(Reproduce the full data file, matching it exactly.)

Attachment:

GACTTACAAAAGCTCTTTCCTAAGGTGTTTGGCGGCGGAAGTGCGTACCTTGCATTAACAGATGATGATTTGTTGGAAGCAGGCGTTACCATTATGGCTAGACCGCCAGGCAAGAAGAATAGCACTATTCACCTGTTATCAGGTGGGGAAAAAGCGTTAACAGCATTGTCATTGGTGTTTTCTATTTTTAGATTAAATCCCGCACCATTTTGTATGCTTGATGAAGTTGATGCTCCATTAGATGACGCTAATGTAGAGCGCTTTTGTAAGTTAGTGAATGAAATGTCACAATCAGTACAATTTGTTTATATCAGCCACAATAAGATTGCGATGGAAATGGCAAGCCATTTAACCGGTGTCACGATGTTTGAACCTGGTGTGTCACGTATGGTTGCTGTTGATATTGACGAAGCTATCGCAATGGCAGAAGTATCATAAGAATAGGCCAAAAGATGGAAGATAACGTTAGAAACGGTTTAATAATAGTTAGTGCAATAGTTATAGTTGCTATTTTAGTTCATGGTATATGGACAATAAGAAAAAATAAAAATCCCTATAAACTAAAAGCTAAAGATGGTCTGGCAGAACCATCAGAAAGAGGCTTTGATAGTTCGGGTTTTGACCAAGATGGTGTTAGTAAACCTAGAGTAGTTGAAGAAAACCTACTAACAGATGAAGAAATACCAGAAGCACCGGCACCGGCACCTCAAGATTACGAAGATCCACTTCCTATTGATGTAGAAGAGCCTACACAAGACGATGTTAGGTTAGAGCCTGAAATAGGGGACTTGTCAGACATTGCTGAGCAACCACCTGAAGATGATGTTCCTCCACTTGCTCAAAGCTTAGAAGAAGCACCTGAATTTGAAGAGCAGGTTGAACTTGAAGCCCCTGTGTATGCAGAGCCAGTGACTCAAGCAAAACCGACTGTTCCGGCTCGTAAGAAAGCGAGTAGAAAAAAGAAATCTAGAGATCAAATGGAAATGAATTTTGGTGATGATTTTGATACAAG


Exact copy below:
GACTTACAAAAGCTCTTTCCTAAGGTGTTTGGCGGCGGAAGTGCGTACCTTGCATTAACAGATGATGATTTGTTGGAAGCAGGCGTTACCATTATGGCTAGACCGCCAGGCAAGAAGAATAGCACTATTCACCTGTTATCAGGTGGGGAAAAAGCGTTAACAGCATTGTCATTGGTGTTTTCTATTTTTAGATTAAATCCCGCACCATTTTGTATGCTTGATGAAGTTGATGCTCCATTAGATGACGCTAATGTAGAGCGCTTTTGTAAGTTAGTGAATGAAATGTCACAATCAGTACAATTTGTTTATATCAGCCACAATAAGATTGCGATGGAAATGGCAAGCCATTTAACCGGTGTCACGATGTTTGAACCTGGTGTGTCACGTATGGTTGCTGTTGATATTGACGAAGCTATCGCAATGGCAGAAGTATCATAAGAATAGGCCAAAAGATGGAAGATAACGTTAGAAACGGTTTAATAATAGTTAGTGCAATAGTTATAGTTGCTATTTTAGTTCATGGTATATGGACAATAAGAAAAAATAAAAATCCCTATAAACTAAAAGCTAAAGATGGTCTGGCAGAACCATCAGAAAGAGGCTTTGATAGTTCGGGTTTTGACCAAGATGGTGTTAGTAAACCTAGAGTAGTTGAAGAAAACCTACTAACAGATGAAGAAATACCAGAAGCACCGGCACCGGCACCTCAAGATTACGAAGATCCACTTCCTATTGATGTAGAAGAGCCTACACAAGACGATGTTAGGTTAGAGCCTGAAATAGGGGACTTGTCAGACATTGCTGAGCAACCACCTGAAGATGATGTTCCTCCACTTGCTCAAAGCTTAGAAGAAGCACCTGAATTTGAAGAGCAGGTTGAACTTGAAGCCCCTGTGTATGCAGAGCCAGTGACTCAAGCAAAACCGACTGTTCCGGCTCGTAAGAAAGCGAGTAGAAAAAAGAAATCTAGAGATCAAATGGAAATGAATTTTGGTGATGATTTTGATACAAG